Beef Bhuna

I think that smell has more power than any other of the senses to bring back memories.  The spicy sweet smells of this bhuna are my own personal time capsule back to a time when I was at college and living in a London bedsit.   Lilly, who lived in one of the bedsits below me, used to make bhuna weekly.  I’d not smelt anything at all like it.  I think it is the fenugreek seeds in the bhuna that gives it that beguiling maple syrup curried smell.  Give  this curry a go and let me know what you think it smells of and to create memories of your own.  I think that it’s a special dish.

To start this curry off you toast the spices and then grind them to a coarse powder in either a pestle and mortar or a grinder (in my case a repurposed coffee grinder that I keep especially for this – unless you like curry spiced coffee!)

You don’t have to make this curry with beef.  Chicken, lamb, butternut squash (or any robust vegetable) all work instead   Traditionally it’s quite a dry curry that majors on tomatoes, ginger and garlic but I like to add extra tomatoes so it’s slightly more liquid as that way you don’t have to watch it so much in the final cooking   It’s in that last cooking that the flavour develops so leave the final seasoning right to the end.  I add some yoghurt or Creme fraiche at this stage too which is totally my own take – I find it balances the flavours out to my personal taste but please add or not depending on your taste.

Ingredients (serves 8)

  • 1tbsp cumin seeds
  • 1tbsp coriander seeds
  • 1tsp black mustard seeds
  • 1tsp fennel seeds
  • 1tsp fenugreek
  • 2 dried red chillies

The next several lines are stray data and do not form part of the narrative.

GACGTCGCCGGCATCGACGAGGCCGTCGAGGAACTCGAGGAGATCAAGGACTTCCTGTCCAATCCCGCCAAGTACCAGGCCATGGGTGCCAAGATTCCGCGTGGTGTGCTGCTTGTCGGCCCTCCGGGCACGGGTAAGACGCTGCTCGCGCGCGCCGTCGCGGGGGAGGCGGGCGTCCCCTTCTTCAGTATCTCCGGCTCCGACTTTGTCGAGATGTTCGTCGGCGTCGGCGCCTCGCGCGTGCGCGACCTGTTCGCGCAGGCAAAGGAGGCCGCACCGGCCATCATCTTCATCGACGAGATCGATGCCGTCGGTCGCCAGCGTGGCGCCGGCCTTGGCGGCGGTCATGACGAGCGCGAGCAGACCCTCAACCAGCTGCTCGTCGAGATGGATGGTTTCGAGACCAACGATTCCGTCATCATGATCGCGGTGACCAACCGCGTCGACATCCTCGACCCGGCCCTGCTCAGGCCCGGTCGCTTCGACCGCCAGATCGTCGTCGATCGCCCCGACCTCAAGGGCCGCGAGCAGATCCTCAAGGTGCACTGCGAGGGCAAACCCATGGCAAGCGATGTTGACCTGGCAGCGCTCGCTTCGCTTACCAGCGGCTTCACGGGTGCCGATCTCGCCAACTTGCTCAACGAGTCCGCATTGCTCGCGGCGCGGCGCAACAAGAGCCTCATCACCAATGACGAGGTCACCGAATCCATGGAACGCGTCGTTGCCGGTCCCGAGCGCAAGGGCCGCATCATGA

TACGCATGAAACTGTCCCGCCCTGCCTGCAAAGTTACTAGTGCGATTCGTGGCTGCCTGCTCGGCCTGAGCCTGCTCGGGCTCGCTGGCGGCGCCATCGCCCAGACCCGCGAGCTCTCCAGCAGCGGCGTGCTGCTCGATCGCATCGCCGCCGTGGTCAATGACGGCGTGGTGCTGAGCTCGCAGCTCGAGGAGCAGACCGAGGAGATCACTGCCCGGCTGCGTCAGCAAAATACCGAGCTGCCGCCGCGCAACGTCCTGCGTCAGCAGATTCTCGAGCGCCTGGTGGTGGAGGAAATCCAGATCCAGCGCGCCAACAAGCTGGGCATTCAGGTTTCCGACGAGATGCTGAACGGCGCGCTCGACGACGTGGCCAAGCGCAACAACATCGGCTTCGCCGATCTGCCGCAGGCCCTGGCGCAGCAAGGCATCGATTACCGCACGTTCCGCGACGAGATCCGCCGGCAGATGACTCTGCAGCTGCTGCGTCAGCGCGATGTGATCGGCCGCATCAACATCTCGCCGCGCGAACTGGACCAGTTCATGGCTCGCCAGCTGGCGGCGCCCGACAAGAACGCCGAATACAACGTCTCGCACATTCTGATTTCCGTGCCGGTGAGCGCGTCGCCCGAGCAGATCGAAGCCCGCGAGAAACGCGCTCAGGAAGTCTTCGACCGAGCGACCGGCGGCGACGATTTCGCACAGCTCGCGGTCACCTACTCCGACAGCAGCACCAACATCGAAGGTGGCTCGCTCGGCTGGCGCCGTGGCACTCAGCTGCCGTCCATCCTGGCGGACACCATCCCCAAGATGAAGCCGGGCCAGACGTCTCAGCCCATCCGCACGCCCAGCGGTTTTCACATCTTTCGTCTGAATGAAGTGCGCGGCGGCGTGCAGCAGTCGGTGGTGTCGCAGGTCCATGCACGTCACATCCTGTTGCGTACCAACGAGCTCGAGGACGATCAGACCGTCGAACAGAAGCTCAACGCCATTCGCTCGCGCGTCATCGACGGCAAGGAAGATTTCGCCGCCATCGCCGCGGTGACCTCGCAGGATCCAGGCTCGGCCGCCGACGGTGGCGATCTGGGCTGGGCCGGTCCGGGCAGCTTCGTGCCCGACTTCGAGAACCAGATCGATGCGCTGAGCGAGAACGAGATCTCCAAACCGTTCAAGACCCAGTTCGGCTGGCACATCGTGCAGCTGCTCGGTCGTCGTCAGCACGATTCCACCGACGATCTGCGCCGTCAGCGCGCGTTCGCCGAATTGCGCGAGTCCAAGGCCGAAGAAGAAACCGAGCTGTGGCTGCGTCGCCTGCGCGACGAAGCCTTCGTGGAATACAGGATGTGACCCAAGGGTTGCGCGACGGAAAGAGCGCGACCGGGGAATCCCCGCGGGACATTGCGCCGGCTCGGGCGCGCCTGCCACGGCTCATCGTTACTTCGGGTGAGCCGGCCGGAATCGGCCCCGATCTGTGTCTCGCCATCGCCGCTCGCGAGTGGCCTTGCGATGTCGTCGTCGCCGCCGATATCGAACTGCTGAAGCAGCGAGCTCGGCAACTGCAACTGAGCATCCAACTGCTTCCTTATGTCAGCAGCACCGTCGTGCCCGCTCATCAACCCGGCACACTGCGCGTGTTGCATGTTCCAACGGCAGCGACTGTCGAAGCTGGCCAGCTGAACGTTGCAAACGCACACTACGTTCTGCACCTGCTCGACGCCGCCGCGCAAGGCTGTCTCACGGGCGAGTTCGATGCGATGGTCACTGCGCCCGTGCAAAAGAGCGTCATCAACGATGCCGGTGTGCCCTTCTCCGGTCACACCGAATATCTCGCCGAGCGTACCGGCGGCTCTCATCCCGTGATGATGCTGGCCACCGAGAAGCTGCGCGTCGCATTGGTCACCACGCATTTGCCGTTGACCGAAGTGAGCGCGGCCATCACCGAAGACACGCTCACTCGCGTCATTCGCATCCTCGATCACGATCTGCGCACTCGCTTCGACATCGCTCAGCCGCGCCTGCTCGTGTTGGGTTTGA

• 2 onions, chopped
  • 2tbsp vegetable oil of ghee
  • 6 cloves garlic, grated
  • 4cm fresh root ginger, grated
  • 2 x 400g chopped tinned tomatoes
  • 1tbsp turmeric
  • 1tsp ground cinnamon
  • 6-7 dried curry leaves, crushed
  • salt
  • 1kg diced stewing beef
  • bunch fresh coriander
  • 1heaped tbsp Greek yoghurt or Creme fraiche

Method

  1. Place cumin seeds, coriander seeds, mustard seeds, fennel seeds, fenugreek seeds and dried red chillies into a heated, dry pan
  2. When the seeds have coloured a little and smell fragrant tip into a pestle and mortar or a spice grinder and pound/process into a powder.
  3. Put oil into a large pan and add chopped onions.  Cook for 10-15 mins over a medium heat until soft and lightly browned.
  4. Add the garlic, ginger, turmeric, cinnamon and dried curry leaves to the pan. Stir and sauté for another 2 mins before adding the tomatoes and reserved spice mix you ground earlier.
  5. Stir well before adding the meat and a half teaspoon of salt.  Make sure everything is coated and then put on the ladder and simmer gently for an hour or so until meat is tender.  Remember to stir occasionally so curry doesn’t stick.
  6. When ready, adjust seasoning, add yoghurt/Creme fraiche if required.   Garnish with chopped coriander leaves and serve with rice and maybe some steamed green beans or other green vegetable.

 

2 Comments

  1. I can smell the curry all the way across the Atlantic! It is so important to the success of the dish to bloom the spices as you have. A great tip to use creme fraiche to balance the dish. I’ve used yoghurt in the past, but I’ll definitely give this a try!

    • Lickthespoon says:

      Like so many things necessity is the mother of invention. I only discovered Creme fraiche worked because I didn’t have any yoghurt!!! Loving your blog by the way

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